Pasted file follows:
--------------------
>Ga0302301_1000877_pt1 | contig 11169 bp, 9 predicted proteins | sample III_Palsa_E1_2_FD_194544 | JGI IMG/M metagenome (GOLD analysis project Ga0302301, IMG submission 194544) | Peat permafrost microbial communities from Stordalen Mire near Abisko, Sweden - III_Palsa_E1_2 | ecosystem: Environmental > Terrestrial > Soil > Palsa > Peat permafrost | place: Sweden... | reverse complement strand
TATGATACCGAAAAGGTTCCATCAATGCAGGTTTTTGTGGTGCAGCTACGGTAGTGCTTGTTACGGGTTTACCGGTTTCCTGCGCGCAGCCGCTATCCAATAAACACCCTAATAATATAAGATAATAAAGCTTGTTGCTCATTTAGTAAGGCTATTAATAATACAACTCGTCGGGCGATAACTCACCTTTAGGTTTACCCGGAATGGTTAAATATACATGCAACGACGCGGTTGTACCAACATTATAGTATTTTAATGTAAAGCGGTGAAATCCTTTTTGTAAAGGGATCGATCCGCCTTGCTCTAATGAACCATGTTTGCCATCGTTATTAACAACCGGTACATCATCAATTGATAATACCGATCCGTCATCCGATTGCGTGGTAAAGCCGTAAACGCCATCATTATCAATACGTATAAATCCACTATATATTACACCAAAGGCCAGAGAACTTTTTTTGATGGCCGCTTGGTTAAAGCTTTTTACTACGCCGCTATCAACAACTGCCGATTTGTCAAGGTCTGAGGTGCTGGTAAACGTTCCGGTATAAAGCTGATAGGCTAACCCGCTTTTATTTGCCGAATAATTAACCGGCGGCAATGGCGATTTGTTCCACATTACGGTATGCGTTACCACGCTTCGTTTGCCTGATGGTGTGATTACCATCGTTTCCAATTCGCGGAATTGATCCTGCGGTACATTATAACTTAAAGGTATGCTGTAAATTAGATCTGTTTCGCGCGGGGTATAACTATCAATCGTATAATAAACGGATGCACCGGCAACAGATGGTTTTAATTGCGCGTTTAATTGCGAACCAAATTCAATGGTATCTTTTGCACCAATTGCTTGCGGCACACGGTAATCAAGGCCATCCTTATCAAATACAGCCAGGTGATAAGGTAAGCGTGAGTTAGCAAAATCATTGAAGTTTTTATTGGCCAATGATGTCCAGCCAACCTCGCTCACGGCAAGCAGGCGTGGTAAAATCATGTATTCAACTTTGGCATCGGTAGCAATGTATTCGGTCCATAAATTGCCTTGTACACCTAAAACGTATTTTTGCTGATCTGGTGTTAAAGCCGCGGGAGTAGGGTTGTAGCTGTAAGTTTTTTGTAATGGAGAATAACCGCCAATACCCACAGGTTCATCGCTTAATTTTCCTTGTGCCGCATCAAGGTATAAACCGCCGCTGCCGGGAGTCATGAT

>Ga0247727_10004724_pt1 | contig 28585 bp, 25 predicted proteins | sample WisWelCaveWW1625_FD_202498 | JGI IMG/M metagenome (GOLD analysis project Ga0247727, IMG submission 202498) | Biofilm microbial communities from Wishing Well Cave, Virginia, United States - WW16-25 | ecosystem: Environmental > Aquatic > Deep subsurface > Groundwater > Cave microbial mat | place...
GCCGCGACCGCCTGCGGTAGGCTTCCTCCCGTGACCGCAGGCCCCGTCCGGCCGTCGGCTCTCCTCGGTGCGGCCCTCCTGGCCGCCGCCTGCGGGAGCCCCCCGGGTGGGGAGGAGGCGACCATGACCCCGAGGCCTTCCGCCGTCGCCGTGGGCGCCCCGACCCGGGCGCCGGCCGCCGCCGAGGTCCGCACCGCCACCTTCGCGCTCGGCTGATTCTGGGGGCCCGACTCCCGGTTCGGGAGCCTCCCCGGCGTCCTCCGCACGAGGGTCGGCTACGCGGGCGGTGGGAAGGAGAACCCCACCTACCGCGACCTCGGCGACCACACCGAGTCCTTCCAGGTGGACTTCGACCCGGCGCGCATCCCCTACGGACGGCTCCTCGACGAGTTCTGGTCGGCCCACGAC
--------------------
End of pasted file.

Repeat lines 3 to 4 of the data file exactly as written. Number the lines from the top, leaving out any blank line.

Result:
>Ga0247727_10004724_pt1 | contig 28585 bp, 25 predicted proteins | sample WisWelCaveWW1625_FD_202498 | JGI IMG/M metagenome (GOLD analysis project Ga0247727, IMG submission 202498) | Biofilm microbial communities from Wishing Well Cave, Virginia, United States - WW16-25 | ecosystem: Environmental > Aquatic > Deep subsurface > Groundwater > Cave microbial mat | place...
GCCGCGACCGCCTGCGGTAGGCTTCCTCCCGTGACCGCAGGCCCCGTCCGGCCGTCGGCTCTCCTCGGTGCGGCCCTCCTGGCCGCCGCCTGCGGGAGCCCCCCGGGTGGGGAGGAGGCGACCATGACCCCGAGGCCTTCCGCCGTCGCCGTGGGCGCCCCGACCCGGGCGCCGGCCGCCGCCGAGGTCCGCACCGCCACCTTCGCGCTCGGCTGATTCTGGGGGCCCGACTCCCGGTTCGGGAGCCTCCCCGGCGTCCTCCGCACGAGGGTCGGCTACGCGGGCGGTGGGAAGGAGAACCCCACCTACCGCGACCTCGGCGACCACACCGAGTCCTTCCAGGTGGACTTCGACCCGGCGCGCATCCCCTACGGACGGCTCCTCGACGAGTTCTGGTCGGCCCACGAC